This tool is called Admiral Fitzroy’s Storm Glass. During the 19th century Charles Darwin, among others, was using it to predict weather conditions on board of a ship. Prediction is based on the formation of the crystals contained in the water. Clear water with crystals submerged to the bottom predicts clear weather, whereas crystals floatingContinue reading “Admiral Fitzroy’s “Storm Glass””
There is a steady hype about delicacies in Japanese convenient stores. My discovery this week was not a sweet, but a juice in rather peculiar packaging. Meet “tropical straight 100”. Ignoring my initial reaction (that was something along the lines of “are they selling prepackaged blood serum for vampires now?“), this is actually a juiceContinue reading “A tale of an irregular juice package”
Lately, I came across a strange citrus flavoured candy with an interesting twist, as expected from japanese sweets. Bontan candy is a mochi-chewy style square candy with pomelo and mandarin flavour. The candy comes in a small paper box and each candy piece is covered with transparent wrap. However hard you try to unwrap theContinue reading “Bontan Candy (ボンタンアメ)”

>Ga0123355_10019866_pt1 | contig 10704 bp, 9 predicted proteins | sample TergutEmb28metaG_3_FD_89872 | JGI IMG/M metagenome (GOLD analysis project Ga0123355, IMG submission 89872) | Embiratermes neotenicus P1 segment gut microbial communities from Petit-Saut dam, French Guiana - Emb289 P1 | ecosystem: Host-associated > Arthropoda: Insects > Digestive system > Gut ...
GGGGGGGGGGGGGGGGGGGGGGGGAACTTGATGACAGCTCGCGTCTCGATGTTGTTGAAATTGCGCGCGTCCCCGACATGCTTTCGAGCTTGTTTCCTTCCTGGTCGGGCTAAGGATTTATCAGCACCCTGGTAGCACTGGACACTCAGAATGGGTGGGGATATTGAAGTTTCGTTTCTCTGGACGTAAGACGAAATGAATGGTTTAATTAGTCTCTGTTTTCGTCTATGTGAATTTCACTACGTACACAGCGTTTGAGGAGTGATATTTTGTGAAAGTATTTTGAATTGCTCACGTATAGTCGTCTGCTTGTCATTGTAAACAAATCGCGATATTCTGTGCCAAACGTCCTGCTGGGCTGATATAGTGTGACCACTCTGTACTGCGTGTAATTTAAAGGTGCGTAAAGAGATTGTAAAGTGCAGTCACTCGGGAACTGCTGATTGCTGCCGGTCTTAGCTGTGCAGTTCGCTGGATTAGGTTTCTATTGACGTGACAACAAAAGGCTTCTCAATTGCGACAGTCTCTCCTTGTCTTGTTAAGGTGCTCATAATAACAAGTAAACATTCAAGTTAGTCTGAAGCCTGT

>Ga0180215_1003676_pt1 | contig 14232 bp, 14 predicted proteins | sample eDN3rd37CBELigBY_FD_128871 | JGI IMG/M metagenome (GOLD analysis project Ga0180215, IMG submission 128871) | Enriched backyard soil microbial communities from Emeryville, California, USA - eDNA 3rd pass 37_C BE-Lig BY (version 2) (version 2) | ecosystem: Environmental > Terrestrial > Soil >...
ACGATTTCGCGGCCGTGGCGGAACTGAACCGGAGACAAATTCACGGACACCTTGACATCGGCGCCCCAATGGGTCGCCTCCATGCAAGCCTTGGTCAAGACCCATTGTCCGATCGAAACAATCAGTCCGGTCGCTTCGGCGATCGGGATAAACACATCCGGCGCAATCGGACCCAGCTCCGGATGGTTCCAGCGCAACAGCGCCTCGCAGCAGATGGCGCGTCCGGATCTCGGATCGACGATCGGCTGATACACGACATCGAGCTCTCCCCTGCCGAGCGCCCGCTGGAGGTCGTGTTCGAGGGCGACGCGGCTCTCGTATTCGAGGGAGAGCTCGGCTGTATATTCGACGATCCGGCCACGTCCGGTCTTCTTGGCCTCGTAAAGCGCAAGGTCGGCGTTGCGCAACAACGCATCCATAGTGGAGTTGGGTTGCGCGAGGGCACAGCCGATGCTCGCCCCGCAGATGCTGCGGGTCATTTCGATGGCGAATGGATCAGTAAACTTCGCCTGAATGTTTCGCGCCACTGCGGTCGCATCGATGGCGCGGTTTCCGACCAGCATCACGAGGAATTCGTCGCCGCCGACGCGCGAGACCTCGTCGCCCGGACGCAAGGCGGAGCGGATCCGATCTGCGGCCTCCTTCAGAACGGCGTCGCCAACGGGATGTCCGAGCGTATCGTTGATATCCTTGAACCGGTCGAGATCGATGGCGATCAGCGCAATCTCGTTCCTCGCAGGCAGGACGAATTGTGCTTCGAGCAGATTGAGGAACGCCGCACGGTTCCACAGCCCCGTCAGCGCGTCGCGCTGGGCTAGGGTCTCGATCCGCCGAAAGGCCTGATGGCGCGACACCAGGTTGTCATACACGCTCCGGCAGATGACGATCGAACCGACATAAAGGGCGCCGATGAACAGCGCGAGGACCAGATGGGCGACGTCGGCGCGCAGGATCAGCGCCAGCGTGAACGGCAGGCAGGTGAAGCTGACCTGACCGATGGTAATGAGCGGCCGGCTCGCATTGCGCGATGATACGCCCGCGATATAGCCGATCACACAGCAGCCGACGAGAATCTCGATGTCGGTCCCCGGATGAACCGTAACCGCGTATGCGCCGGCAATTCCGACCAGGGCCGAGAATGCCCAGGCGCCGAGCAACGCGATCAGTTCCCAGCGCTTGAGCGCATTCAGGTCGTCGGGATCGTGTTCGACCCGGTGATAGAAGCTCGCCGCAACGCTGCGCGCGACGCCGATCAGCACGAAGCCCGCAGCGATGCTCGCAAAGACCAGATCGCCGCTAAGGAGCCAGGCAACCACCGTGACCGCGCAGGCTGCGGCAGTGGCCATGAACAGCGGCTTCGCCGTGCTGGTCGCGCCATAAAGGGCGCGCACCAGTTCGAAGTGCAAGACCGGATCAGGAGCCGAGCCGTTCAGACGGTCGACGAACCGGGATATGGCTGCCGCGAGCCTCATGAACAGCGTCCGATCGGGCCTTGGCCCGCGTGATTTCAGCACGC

NTT is a ginormous company in Japan, with research facilities and factories all around the country. One of their employees gave our laboratory the following gift: a handmade letter set made from Japanese paper (washi or 和紙). This letter set was made with great care at an NTT factory called 塩山 or “salt mountain”, whose purposeContinue reading “紙で結ぶ絆: A letter set for building relationships”
A mailbox, Seta, Tokyo The owner of this mailbox decided to decorate it with a toy baby and anpanman, among other miniatures.
Have you ever tried a gum called “Chimes”? It’s different in texture from the average chewing gum, it is actually more similar to candy, a fact that makes chewing time much shorter. However, Chimes compensates duration with a rich, invigorating ginger flavor. Plus, it comes in cute colorful tin boxes that can be used toContinue reading “Chimes Chews: A simple way to arrange device controllers”